A spokeswoman for Utah-based CityDeals declined to explain what led to the company's abrupt announcement.
Like many deals-oriented sites, consumers paid CityDeals for the certificates they purchased; the company took a cut of that amount and was supposed to give the rest to the merchant issuing the certificate. Although some certificates cost as little as $5, others, for bigger-ticket items such as hotel or entertainment deals, could cost $100 or more.
A number of merchants, such as Dancing Yeti Coffee Co., say CityDeals has yet to pay them what they are owed.
The Draper coffee house sold about 100 certificates worth $10 on the website, said owner Keslie Lyons. Consumers paid CityDeals $5 for the $10 certificates. "I was supposed to get $2.50 from each certificate sold," said owner Keslie Lyons. "But we haven't received a dime."
In the meantime, she said, she's been honoring the certificates offered on the site, which means she's giving away $10 in coffee and food each time a certificate is redeemed. And there are still about 70 more certificates that were sold but have not been turned in. "If we were to honor all of those, we'd be losing $700 that would kill us," she said of her small business, which she and her husband opened in May.
Some merchants are continuing to accept CityDeals certificates; others are not.
On Wednesday, all CityDeals.com phone numbers had been disconnected. CityDeals, which has also offered deals in Arizona, Nevada, California and Washington, posted a message on its Facebook page urging customers to wait for answers, but said it would answer none of their questions. "We are doing everything we can to make this right. Please be patient, this is not a simple solution that we can fix overnight, all we are asking is for a little more patience. Thanks."
A CityDeals spokeswoman said that as of Tuesday night, the site was "being acquired by another company. That deal has been in the final stages for a period of time and when announced will result in a purchase of all CityDeals assets and will ensure that all existing merchant accounts are paid in full, according to their contractual agreements with CityDeals."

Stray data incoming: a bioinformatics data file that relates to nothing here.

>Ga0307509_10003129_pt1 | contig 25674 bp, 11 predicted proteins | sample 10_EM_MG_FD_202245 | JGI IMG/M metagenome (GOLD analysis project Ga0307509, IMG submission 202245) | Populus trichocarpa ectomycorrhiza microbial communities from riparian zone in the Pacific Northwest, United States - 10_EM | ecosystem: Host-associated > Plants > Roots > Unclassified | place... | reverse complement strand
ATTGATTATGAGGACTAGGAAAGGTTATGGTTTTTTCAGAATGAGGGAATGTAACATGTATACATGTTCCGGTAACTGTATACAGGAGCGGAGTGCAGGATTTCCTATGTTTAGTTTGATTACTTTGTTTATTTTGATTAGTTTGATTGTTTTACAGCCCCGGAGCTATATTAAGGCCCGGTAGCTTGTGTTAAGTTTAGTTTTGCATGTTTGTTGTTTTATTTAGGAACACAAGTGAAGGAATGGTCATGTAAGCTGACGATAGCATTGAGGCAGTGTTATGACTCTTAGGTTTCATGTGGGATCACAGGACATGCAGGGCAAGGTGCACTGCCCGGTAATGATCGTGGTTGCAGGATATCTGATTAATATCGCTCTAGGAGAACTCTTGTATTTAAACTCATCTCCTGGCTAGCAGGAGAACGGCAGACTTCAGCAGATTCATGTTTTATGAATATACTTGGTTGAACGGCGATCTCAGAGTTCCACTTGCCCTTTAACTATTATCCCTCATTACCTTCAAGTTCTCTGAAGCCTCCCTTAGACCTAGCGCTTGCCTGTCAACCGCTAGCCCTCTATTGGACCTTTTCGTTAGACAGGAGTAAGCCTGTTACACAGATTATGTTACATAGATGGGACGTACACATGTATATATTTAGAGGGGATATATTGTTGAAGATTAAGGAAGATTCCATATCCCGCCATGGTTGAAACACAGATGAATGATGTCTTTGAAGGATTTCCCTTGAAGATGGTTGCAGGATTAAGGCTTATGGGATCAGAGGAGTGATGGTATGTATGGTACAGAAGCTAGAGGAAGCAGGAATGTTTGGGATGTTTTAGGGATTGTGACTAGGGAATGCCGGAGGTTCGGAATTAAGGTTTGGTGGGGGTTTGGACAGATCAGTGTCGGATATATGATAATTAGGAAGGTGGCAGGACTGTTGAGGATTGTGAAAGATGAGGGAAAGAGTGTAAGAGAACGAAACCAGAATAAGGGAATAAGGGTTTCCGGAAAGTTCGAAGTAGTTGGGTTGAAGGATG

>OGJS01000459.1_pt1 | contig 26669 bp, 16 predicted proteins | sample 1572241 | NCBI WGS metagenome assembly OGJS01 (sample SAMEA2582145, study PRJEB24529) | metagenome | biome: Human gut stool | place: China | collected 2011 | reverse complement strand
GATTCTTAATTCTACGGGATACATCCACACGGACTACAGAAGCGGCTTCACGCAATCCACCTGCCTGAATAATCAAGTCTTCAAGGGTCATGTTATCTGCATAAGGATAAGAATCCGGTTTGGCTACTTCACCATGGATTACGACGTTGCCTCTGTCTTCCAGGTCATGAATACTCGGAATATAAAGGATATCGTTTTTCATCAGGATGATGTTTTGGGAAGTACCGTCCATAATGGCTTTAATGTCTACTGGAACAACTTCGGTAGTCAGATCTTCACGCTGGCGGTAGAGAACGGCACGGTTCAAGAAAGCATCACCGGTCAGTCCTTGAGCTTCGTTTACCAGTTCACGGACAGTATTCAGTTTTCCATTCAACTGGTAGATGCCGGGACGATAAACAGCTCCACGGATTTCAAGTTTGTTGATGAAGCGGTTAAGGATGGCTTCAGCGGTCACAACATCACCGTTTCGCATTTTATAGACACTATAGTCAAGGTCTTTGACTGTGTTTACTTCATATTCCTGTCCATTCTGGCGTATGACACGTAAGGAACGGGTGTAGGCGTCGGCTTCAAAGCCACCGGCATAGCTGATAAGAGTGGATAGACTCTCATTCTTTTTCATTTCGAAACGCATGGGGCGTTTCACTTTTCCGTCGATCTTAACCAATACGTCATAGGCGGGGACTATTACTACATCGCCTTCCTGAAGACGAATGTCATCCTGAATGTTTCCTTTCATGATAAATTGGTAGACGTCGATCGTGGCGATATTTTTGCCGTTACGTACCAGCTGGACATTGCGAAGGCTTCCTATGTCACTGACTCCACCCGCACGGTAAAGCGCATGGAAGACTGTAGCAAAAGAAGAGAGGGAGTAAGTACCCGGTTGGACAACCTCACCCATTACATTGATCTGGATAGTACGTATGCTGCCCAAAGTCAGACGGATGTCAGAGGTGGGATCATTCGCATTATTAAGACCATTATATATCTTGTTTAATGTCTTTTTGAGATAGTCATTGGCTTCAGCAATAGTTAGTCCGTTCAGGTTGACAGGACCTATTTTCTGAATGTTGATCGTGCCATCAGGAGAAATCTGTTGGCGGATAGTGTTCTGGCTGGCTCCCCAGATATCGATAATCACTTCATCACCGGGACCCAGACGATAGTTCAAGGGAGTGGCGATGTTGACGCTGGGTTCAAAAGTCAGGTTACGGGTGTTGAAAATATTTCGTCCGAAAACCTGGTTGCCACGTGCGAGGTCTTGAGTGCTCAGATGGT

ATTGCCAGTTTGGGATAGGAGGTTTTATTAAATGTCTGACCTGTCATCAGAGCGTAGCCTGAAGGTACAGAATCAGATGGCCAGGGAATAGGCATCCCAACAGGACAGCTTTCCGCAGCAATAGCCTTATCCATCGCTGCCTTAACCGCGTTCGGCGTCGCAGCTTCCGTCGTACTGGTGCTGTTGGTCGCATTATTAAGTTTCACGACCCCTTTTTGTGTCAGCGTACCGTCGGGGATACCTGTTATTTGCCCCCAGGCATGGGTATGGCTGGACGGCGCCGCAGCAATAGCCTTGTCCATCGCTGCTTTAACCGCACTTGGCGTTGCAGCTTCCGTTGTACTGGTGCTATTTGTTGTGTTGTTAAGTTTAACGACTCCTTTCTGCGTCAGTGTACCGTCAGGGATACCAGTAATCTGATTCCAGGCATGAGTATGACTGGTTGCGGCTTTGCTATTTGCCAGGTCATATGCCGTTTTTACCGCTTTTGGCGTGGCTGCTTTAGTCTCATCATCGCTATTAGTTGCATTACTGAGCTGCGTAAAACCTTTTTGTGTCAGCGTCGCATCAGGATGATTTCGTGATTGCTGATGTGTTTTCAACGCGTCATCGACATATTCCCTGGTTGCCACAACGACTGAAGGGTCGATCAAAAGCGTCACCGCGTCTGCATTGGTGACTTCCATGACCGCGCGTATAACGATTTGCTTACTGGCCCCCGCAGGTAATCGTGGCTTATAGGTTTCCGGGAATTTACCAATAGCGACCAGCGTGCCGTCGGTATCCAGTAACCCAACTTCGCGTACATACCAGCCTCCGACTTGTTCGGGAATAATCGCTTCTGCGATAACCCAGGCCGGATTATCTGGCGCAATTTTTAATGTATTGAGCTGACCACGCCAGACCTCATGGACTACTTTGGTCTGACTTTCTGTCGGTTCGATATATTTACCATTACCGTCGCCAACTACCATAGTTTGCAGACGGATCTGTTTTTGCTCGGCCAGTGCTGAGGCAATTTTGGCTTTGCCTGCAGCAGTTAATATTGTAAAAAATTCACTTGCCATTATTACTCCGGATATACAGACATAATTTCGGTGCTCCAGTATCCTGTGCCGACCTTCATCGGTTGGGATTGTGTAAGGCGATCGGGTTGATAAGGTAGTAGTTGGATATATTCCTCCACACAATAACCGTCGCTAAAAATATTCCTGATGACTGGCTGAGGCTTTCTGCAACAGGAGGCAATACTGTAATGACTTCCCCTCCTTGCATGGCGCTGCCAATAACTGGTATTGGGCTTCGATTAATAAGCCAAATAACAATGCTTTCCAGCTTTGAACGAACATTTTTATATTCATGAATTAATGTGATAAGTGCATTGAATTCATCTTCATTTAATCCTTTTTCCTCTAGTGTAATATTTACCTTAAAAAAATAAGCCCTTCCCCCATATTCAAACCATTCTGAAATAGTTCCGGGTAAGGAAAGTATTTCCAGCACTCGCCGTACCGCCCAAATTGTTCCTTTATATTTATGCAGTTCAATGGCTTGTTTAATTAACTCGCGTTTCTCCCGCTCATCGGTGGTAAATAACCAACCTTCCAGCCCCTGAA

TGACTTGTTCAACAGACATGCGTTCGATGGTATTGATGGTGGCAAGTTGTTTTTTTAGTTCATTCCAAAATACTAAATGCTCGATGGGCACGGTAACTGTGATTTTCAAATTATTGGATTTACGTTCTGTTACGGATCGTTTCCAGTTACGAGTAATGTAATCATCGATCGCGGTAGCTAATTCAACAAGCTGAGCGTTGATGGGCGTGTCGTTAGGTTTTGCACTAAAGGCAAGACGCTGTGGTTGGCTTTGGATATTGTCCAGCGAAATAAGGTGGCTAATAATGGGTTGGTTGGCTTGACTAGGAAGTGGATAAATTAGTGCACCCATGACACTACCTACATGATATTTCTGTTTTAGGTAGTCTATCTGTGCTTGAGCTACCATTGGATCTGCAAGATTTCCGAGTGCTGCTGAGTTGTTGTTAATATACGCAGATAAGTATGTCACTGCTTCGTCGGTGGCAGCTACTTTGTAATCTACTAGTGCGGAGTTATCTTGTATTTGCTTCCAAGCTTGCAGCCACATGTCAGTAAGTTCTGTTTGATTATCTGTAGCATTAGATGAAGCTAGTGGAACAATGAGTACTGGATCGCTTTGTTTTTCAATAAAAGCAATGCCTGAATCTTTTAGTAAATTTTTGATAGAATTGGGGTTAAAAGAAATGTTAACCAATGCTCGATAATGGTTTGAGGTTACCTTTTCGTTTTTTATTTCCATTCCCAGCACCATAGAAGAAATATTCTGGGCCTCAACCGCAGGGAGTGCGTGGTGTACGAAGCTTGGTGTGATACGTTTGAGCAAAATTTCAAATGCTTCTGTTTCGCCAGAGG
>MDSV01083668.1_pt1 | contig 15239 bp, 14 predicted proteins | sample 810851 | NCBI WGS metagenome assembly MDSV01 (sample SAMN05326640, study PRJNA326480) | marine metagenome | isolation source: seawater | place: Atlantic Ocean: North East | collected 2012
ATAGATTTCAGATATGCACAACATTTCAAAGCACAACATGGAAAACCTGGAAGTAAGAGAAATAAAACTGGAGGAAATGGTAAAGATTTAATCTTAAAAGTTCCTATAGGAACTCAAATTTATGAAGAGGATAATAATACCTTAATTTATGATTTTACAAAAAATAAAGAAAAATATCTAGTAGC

But that hasn't happened. As a result, some people who have credit in their CityDeals accounts or who have certificates they need to print have been unable to log in since the website was disabled. Others have certificates that merchants say they will not accept.
James Saccomano, executive vice president of DealsThatMatter.com, said Wednesday his company had been in talks to acquire some of the assets of CityDeals but has since rescinded its purchase offer. He would not elaborate.
Saccomano stressed that his site has no affiliation with CityDeals, even though DealsThatMatter.com was the site to which CityDeals directed customers early Wednesday. "We're getting inundated with emails and calls" from people wanting to contact CityDeals and find out what's going on," he said.
CityDeals customers such as Monica Yocom are wondering if all the certificates they purchased are worthless.
"I feel bad for the merchants, too, because they are in a bad situation and don't want to lose customers because of this," she said.
Although it's unclear what led CityDeals to close, one thing is for sure: CityDeals was among just a few sites of its kind when it began about four years ago, but today it's just one of hundreds of daily deal sites that provide discounted gift certificates and other offers.
"With so many new entrants saturating the daily-deals space, deal fatigue may be setting in with consumers," said Matt Pace, managing director of retail and consumer products for Web analytics company Compete.
Retail strategist John Long, of consulting firm Kurt Salmon, said the number of deals-oriented sites "likely exceeds the market for them."
USA TODAY contributed to this story